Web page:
London Trip 2009: Part 4

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The first and only stop today was The British Museum (site). And honestly, one day was not enough to cover even half of this museum as the museum has over 7 million items in its collection.

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The entrance of The British Museum.

The museum came into existence because of Sir Hans Sloane who started the collection. He also brought drinking chocolate back to England.

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Inside the Great Court. The glass ceiling lets light through so not much artificial lighting is required during the day.

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Totem pole at the Great Court.

There was an exhibition on Moctezuma, the Aztech Ruler. Unfortunately photos weren’t allowed in that exhibit. Moctezuma was the last ruler of the Aztech. He was kidnapped by the Spanish army when they came and there was nothing much they can do since the Spanish army had guns while they were still using spears and shields. You can read more about his death and the Spanish conquest here.

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Rosetta stone.

This is a very important piece of stone. With this stone, we managed to unlock the history of an entire civilization. Before this, no one knew how to read Egyptian hieroglyphic writing. But since the Rosetta stone contains a single passage written in 3 languages, a translation could be made by comparing them.

Builders in ancient times like to decorate their buildings with carvings and drawings. Take the Parthenon for example. It was decorated externally with frieze and metopes. And inside are stone sculptures, some of which are now on display at the British Museum.

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Part of a sculpture from the Parthenon.

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Carvings became more and more lifelike and realistic.

Art progressed from very basic and simple representative drawings to pictures or carvings that gave a sense of depth, perception and motion. These subtle changes can be seen as a civilization became more advanced and modern. This progression is what makes us special. We are constantly improving ourselves towards perfection. If we didn’t progress throughout the ages, you’ll still be reading this on a clay tablet.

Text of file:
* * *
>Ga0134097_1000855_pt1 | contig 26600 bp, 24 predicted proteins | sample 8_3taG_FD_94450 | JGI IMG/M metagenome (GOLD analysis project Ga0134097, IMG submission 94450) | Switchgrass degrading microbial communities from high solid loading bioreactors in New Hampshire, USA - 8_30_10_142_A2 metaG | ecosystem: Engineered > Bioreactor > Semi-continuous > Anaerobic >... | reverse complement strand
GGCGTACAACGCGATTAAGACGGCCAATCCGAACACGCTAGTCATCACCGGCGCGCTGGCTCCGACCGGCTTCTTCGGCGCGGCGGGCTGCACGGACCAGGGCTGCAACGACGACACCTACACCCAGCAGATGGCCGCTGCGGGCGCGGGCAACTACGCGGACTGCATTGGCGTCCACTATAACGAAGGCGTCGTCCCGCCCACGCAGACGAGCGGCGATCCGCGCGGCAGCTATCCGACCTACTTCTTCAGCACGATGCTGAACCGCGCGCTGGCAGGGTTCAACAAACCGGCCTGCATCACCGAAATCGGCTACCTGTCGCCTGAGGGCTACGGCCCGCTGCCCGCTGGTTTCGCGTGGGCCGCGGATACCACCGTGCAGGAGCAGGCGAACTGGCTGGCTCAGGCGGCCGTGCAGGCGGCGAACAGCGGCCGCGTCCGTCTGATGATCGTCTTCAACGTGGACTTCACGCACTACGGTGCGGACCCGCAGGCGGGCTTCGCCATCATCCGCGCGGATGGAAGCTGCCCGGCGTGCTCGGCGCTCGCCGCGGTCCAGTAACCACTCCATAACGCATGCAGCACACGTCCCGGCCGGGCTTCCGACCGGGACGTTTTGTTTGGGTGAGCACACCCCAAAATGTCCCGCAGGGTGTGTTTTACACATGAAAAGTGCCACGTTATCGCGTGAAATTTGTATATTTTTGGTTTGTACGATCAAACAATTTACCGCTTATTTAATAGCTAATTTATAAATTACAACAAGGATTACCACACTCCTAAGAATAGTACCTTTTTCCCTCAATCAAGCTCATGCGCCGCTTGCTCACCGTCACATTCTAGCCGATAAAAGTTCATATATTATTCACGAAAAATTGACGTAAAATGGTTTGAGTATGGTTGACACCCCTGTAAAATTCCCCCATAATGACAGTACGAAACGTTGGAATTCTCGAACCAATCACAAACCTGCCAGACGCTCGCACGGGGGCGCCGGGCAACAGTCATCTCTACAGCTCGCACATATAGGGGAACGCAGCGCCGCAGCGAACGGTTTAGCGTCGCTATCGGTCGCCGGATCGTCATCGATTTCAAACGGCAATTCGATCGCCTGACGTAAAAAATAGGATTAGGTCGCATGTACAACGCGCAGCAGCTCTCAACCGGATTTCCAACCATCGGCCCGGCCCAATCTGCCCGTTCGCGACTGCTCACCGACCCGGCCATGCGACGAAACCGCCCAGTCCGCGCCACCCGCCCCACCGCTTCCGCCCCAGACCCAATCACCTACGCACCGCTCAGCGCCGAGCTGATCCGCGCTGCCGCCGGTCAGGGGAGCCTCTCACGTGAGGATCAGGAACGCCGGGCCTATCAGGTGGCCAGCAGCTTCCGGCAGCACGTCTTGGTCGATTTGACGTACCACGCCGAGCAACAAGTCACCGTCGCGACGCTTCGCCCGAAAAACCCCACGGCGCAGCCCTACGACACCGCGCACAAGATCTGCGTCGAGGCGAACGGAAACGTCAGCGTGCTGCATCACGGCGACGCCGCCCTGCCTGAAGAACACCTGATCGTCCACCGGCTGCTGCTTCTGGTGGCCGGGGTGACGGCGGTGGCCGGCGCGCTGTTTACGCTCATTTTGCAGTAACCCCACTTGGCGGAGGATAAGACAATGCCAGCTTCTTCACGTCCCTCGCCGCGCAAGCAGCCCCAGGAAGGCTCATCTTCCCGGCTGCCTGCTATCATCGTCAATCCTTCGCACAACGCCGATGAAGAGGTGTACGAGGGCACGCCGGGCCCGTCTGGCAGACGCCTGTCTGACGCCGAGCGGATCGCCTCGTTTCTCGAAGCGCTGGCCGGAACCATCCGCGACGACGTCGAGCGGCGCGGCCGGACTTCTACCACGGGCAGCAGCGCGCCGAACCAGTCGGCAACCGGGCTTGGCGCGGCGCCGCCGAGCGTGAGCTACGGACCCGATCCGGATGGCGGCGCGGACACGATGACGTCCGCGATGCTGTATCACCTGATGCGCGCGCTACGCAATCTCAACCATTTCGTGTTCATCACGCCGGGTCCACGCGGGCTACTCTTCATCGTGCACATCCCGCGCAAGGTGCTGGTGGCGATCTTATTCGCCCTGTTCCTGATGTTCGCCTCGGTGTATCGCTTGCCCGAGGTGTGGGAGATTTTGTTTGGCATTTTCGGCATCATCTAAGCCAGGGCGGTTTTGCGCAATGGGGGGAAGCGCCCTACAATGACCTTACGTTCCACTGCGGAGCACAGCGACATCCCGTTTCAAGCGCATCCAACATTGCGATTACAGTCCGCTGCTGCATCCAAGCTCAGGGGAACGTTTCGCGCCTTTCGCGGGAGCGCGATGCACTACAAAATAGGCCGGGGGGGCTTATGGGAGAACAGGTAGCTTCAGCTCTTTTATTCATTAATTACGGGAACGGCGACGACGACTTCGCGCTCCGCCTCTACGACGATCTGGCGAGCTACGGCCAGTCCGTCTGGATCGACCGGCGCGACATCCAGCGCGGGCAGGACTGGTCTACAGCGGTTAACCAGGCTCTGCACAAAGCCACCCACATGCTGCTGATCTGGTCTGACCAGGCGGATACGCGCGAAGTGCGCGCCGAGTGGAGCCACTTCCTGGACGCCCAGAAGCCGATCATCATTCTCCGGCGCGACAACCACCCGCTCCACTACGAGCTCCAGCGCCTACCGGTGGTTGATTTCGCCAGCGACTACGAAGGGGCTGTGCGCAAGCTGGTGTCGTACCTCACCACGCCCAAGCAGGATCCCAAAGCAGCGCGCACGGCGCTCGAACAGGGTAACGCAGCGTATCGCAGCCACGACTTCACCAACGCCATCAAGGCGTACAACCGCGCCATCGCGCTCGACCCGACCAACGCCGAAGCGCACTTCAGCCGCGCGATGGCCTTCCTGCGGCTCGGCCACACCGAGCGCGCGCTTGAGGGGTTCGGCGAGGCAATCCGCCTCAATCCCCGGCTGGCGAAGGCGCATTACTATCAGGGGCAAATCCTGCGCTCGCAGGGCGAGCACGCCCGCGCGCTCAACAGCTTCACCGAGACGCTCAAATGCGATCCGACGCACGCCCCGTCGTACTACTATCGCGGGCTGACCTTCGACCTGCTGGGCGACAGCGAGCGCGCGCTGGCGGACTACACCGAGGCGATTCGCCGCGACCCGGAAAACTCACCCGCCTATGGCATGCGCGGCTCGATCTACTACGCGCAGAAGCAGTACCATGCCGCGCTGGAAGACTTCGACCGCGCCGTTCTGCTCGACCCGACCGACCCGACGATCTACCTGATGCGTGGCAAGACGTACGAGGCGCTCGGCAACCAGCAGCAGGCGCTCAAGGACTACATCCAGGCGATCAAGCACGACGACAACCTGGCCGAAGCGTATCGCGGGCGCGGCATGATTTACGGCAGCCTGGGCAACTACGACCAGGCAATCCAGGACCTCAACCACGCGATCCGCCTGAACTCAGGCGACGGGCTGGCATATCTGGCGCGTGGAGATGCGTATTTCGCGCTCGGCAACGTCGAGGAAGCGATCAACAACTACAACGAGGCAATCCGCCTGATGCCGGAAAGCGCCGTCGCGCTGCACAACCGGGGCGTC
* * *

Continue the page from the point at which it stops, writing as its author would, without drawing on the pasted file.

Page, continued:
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I wanted to give them RM5 as a sample because our RM5 incorporates a plastic transparent window as a security feature. But I kept all my Ringgit at home.

An exhibition on Money takes us through the history of money, how people progressed from using shells to plastic as form of payment. Machines that print or mint coins are also on display. And also security features of money. People have gone the extra mile to ensure that money cannot be easily reproduced.

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This is one side of the mold for a 1 pound coin.

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That’s HALF A TRILLION (500 BILLION) Zimbabwean dollars. And guess how much it’s worth? 0.5 Malaysian sen. HALF a sen. You need a suitcase of these to buy bread.

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Internal workings of a mechanical clock.

Right beside the money exhibition was an exhibition on clocks. Mechanical clocks of all sizes and construction were on display. And some of them were even moving so you can see all the internal workings of the clock! There are a few really ingenious designs. But of course, none came close to having the accuracy nor simplicity of the modern quartz controlled clocks that we have today.

This is a very interesting clock. It utilizes the duration required for the ball to travel from one end to the other to keep time:

I also skimmed through the Mummy gallery. Not exactly a big fan of mummies, but it’s interesting to see how they preserve the bodies. The brain comes out through the nose by the way.

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A Mummy.

Interestingly, they mummify cats too.

Next: The National Gallery. London Trip 2009: Part 5 Continue reading